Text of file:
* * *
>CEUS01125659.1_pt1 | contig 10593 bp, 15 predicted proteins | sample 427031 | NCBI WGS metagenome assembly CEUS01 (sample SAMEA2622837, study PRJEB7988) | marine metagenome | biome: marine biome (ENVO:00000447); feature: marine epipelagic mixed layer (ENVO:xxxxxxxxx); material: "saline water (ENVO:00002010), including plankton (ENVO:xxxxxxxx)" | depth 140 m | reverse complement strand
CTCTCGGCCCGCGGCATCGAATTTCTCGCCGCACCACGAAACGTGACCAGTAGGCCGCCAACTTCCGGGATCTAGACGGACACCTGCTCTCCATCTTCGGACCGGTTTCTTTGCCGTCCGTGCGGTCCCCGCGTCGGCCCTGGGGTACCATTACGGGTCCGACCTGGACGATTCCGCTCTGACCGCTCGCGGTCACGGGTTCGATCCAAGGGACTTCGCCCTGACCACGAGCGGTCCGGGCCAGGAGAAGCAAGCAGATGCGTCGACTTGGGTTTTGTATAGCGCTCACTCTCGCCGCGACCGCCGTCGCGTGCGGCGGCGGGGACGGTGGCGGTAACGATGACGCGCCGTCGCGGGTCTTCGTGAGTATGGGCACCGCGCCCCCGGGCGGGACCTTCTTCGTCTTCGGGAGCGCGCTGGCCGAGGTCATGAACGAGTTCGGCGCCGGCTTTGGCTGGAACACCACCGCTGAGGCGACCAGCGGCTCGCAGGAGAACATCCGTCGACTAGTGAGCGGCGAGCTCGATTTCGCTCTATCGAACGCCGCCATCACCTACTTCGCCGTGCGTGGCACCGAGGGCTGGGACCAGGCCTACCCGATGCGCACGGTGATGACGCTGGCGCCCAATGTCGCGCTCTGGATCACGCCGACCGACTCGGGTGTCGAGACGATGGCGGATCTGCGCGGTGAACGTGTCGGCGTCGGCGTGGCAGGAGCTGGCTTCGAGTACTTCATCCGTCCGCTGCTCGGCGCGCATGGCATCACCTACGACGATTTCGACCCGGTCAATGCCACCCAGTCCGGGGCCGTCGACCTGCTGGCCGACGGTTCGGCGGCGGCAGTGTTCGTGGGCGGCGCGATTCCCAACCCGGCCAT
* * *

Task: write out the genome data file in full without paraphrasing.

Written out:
>CEUS01125659.1_pt1 | contig 10593 bp, 15 predicted proteins | sample 427031 | NCBI WGS metagenome assembly CEUS01 (sample SAMEA2622837, study PRJEB7988) | marine metagenome | biome: marine biome (ENVO:00000447); feature: marine epipelagic mixed layer (ENVO:xxxxxxxxx); material: "saline water (ENVO:00002010), including plankton (ENVO:xxxxxxxx)" | depth 140 m | reverse complement strand
CTCTCGGCCCGCGGCATCGAATTTCTCGCCGCACCACGAAACGTGACCAGTAGGCCGCCAACTTCCGGGATCTAGACGGACACCTGCTCTCCATCTTCGGACCGGTTTCTTTGCCGTCCGTGCGGTCCCCGCGTCGGCCCTGGGGTACCATTACGGGTCCGACCTGGACGATTCCGCTCTGACCGCTCGCGGTCACGGGTTCGATCCAAGGGACTTCGCCCTGACCACGAGCGGTCCGGGCCAGGAGAAGCAAGCAGATGCGTCGACTTGGGTTTTGTATAGCGCTCACTCTCGCCGCGACCGCCGTCGCGTGCGGCGGCGGGGACGGTGGCGGTAACGATGACGCGCCGTCGCGGGTCTTCGTGAGTATGGGCACCGCGCCCCCGGGCGGGACCTTCTTCGTCTTCGGGAGCGCGCTGGCCGAGGTCATGAACGAGTTCGGCGCCGGCTTTGGCTGGAACACCACCGCTGAGGCGACCAGCGGCTCGCAGGAGAACATCCGTCGACTAGTGAGCGGCGAGCTCGATTTCGCTCTATCGAACGCCGCCATCACCTACTTCGCCGTGCGTGGCACCGAGGGCTGGGACCAGGCCTACCCGATGCGCACGGTGATGACGCTGGCGCCCAATGTCGCGCTCTGGATCACGCCGACCGACTCGGGTGTCGAGACGATGGCGGATCTGCGCGGTGAACGTGTCGGCGTCGGCGTGGCAGGAGCTGGCTTCGAGTACTTCATCCGTCCGCTGCTCGGCGCGCATGGCATCACCTACGACGATTTCGACCCGGTCAATGCCACCCAGTCCGGGGCCGTCGACCTGCTGGCCGACGGTTCGGCGGCGGCAGTGTTCGTGGGCGGCGCGATTCCCAACCCGGCCAT